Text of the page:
Reflex myoclonic epilepsy in infancy: A multicenter clinical study

Alberto Verrotti, Sara Matricardi, Giuseppe Capovilla, Claudia D'Egidio, Raffaella Cusmai, Antonino Romeo, Dario Pruna, Piero Pavone, Silvia Cappanera, Tiziana Granata, Giuseppe Gobbi, Pasquale Striano, Salvatore Grosso, Pasquale Parisi, Emilio Franzoni, Salvatore Striano, Alberto Spalice, Raffaella Marino, Federico Vigevano, Giangennaro Coppola

Research output: Contribution to journalArticlepeer-review


Purpose: To describe the clinical and electroencephalographic (EEG) features of reflex myoclonic epilepsy in infancy (RMEI) and long-term cognitive outcome. Methods: We enrolled 31 children from 16 neuropediatric centres in Italy, who underwent clinical and video-EEG evaluation. Cognitive assessment was performed in all patients using standardized psychometric tests. Results: The age at onset ranged from 3 to 24 months of age. Seizures were characterised in all patients by symmetric myoclonic seizures (MS), triggered by sudden unexpected acoustic (38.7%) or tactile stimuli (29%) or both (29%). Spontaneous attacks were reported in 32.2% of the cases. Ictal EEG showed generalized high-amplitude 3. Hz polyspike and wave discharges, synchronous with brief rhythmic bursts of electromyographic activity. Patients were re-evaluated after a period of 7.2±5.6 years. The prognosis for seizure control was excellent in all cases and reflex MS disappeared spontaneously or after valproate treatment. The cognitive outcome was excellent in 90.3% of children. Conclusions: RMEI appears to be a variety of idiopathic generalized epilepsy with specific features that occurs in developmentally normal children.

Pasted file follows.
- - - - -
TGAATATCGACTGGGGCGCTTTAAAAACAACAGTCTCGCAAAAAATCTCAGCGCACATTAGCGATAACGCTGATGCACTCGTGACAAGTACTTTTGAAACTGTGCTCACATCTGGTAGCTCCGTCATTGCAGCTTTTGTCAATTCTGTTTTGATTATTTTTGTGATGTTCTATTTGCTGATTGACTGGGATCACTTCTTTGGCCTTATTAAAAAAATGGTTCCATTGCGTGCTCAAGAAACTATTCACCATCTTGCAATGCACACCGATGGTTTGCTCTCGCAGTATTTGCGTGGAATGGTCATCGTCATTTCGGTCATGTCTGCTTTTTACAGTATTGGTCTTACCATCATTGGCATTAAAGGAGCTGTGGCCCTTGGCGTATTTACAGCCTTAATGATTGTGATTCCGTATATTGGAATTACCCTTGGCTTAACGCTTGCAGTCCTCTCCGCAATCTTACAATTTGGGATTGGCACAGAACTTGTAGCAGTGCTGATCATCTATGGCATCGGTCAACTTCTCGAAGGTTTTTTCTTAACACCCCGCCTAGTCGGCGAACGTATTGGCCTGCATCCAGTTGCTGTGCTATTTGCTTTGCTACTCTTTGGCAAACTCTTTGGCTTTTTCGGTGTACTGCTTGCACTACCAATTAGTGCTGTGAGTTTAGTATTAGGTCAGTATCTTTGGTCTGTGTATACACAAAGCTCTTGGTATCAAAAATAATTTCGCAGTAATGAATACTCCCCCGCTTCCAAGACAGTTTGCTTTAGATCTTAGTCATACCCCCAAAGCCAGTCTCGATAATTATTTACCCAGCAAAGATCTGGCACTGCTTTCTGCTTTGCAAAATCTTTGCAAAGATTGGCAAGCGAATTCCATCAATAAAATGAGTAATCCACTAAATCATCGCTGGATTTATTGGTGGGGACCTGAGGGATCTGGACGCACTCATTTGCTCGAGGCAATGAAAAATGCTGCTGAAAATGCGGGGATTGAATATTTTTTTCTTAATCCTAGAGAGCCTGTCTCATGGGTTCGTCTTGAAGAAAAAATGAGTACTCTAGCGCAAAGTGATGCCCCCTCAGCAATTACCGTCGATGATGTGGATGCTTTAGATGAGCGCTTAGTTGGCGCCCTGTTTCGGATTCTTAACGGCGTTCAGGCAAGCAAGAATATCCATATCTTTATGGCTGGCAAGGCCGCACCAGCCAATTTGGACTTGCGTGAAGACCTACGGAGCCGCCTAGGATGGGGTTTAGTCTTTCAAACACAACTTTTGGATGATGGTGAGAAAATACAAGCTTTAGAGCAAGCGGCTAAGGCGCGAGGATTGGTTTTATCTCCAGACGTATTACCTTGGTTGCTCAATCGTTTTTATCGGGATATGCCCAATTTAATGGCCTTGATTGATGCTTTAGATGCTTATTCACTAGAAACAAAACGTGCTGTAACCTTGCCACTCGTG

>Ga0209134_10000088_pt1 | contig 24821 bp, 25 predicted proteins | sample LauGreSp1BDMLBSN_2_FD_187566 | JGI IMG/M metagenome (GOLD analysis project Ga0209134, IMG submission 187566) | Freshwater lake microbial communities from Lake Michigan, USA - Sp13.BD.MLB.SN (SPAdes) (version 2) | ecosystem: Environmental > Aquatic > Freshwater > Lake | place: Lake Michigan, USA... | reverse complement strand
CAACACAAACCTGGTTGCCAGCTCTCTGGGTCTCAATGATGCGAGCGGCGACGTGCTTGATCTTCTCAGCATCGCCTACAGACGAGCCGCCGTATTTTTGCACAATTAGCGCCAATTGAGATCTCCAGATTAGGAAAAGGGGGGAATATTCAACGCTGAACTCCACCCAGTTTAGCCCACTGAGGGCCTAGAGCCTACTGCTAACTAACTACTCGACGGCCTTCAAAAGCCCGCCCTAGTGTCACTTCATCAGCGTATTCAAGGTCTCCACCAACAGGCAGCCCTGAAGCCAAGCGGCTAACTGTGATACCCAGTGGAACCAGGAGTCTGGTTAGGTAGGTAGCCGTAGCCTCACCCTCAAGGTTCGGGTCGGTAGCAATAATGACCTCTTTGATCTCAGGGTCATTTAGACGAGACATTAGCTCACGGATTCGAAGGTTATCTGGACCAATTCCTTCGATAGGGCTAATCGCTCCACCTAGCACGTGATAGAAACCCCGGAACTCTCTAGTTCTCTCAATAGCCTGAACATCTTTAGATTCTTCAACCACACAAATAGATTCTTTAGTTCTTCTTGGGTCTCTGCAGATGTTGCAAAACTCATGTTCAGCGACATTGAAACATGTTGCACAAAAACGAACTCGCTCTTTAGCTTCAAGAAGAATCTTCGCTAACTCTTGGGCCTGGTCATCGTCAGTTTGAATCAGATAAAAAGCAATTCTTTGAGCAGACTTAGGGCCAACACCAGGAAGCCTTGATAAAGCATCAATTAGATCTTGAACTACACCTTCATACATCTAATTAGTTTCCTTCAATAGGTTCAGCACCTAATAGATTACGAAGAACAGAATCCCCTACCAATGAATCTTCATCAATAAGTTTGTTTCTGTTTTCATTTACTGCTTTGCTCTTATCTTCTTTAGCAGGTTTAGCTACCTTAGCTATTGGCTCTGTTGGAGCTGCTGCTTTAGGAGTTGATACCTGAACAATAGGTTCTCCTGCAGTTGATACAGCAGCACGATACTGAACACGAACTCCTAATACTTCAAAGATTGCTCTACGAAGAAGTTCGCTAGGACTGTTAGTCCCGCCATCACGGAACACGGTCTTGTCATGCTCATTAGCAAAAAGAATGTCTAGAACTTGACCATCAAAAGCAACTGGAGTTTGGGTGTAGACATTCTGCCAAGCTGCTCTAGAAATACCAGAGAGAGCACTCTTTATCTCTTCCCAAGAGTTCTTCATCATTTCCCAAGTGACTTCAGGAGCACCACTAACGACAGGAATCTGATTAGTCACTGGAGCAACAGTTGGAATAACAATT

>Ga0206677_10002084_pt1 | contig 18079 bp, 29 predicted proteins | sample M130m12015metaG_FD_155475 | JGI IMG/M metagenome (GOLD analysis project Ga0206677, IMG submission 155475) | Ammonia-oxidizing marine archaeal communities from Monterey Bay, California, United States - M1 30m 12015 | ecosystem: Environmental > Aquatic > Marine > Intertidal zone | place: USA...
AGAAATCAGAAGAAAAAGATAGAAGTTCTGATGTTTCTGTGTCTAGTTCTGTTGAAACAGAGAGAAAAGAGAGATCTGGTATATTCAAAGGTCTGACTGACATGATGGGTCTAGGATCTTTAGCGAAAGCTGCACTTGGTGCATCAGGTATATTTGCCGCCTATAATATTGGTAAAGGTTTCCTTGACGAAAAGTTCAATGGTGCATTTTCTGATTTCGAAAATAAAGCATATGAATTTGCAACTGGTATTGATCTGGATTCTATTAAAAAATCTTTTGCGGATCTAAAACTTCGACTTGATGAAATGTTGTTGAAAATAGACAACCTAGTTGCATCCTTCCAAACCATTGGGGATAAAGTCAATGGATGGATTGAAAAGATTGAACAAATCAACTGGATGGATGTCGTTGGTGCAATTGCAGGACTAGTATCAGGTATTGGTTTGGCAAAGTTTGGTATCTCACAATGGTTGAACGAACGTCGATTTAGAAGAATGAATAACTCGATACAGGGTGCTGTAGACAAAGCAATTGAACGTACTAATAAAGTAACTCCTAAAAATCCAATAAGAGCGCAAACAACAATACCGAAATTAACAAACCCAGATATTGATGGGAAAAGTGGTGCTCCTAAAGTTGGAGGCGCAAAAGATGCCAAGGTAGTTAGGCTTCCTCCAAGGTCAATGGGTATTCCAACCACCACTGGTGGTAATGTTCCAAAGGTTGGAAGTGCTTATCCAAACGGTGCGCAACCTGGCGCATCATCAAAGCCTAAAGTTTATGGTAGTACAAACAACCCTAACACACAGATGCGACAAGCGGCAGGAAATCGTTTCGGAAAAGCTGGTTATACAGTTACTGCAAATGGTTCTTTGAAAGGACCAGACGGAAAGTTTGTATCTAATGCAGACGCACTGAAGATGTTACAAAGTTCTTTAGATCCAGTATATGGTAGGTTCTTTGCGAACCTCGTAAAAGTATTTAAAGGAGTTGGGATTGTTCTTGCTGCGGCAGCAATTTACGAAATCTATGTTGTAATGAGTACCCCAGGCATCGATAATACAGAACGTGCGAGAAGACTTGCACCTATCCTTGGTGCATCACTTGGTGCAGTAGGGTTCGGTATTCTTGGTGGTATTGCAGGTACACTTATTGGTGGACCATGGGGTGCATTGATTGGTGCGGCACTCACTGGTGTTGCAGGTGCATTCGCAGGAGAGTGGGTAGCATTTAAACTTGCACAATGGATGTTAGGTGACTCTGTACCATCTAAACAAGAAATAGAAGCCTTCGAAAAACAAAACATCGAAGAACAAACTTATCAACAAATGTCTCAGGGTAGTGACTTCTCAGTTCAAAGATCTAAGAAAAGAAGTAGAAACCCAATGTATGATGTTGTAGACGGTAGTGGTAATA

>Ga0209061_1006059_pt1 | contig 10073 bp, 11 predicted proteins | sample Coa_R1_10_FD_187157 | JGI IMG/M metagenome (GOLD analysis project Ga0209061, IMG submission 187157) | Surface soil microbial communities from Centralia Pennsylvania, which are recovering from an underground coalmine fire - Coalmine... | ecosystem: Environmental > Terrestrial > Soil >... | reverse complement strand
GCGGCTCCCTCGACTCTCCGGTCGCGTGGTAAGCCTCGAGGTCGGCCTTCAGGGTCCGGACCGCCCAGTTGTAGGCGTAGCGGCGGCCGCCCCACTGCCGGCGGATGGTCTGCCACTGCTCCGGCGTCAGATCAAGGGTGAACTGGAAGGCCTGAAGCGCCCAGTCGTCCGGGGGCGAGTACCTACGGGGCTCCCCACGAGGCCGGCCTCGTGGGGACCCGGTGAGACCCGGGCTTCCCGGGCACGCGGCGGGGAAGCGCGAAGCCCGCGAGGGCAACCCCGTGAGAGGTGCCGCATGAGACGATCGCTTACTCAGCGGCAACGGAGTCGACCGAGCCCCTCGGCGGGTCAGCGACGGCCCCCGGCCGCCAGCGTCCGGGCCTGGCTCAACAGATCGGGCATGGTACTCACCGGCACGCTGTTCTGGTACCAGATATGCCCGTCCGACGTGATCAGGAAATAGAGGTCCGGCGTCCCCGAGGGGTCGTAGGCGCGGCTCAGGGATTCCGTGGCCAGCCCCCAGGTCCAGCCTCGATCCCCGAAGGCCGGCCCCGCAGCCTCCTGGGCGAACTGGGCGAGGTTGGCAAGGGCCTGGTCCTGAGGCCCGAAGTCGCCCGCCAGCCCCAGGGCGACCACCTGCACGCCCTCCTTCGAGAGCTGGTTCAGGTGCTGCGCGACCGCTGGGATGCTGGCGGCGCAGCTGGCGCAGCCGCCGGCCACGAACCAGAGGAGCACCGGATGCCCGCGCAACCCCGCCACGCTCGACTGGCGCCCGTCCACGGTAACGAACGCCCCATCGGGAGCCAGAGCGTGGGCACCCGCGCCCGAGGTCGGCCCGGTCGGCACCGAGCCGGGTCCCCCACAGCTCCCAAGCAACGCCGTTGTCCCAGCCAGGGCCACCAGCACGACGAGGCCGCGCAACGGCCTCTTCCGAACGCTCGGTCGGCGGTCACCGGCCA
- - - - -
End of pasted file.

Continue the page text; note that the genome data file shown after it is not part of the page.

Original languageEnglish
Pages (from-to)237-244
Number of pages8
JournalEpilepsy Research
Issue number2-3
Publication statusPublished - Feb 2013


  • Acoustic and/or tactile stimuli
  • Idiopathic generalized epilepsy
  • Long-term cognitive outcome
  • Reflex myoclonic epilepsy in infancy
  • Valproate treatment

ASJC Scopus subject areas

  • Clinical Neurology
  • Neurology

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